Fighting a Parallel War in Iraq
CJaye | December 17, 2008 at 09:59 amby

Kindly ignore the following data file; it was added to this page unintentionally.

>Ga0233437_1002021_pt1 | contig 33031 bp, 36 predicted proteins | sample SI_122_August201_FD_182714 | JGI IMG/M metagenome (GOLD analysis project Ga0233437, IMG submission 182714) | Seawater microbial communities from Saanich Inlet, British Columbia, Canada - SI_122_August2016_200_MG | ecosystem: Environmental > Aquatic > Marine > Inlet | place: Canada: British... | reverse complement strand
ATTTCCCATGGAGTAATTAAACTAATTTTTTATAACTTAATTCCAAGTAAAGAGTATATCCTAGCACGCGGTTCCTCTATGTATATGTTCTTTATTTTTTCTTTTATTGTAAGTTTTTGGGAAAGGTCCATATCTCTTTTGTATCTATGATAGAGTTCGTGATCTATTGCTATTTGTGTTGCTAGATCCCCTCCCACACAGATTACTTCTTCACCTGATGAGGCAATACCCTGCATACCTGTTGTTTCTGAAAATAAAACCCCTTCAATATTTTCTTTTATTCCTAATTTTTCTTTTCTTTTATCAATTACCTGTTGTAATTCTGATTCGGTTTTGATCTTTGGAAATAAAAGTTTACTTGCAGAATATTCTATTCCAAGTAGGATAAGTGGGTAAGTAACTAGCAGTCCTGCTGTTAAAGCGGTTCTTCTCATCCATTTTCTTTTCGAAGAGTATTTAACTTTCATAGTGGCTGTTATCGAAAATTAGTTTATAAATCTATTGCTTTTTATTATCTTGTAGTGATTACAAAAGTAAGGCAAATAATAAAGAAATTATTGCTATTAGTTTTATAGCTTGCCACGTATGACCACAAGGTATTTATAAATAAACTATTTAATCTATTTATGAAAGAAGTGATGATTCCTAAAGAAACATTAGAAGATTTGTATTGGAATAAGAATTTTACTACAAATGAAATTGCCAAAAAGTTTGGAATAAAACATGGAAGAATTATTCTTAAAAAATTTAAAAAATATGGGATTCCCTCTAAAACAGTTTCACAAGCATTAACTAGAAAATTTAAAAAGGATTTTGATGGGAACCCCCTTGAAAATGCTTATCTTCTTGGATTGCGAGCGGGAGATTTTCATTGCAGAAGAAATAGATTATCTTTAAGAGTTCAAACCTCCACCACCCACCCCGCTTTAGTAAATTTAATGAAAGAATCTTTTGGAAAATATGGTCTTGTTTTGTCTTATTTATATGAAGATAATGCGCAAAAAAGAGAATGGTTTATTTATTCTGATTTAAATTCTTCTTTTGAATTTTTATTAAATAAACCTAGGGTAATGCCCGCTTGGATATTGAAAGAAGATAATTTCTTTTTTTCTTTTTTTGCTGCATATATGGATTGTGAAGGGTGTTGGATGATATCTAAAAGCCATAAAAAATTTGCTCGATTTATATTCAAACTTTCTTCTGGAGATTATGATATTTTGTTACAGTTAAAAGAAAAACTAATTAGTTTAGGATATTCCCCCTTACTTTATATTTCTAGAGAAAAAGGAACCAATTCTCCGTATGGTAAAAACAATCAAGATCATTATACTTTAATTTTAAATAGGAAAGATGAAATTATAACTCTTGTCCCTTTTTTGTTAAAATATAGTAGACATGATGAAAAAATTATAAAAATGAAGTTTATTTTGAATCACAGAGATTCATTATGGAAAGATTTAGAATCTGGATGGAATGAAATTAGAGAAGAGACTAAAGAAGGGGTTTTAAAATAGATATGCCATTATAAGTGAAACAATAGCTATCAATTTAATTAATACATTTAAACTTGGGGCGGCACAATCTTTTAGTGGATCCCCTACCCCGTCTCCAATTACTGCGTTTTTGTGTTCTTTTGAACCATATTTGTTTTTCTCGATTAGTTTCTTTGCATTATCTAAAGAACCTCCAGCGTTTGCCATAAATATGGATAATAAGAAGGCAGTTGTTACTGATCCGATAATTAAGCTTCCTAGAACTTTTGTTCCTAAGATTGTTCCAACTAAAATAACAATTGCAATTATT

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Fighting a Parallel War in Iraq, Private Contractors Are Officially Invisible Even in Death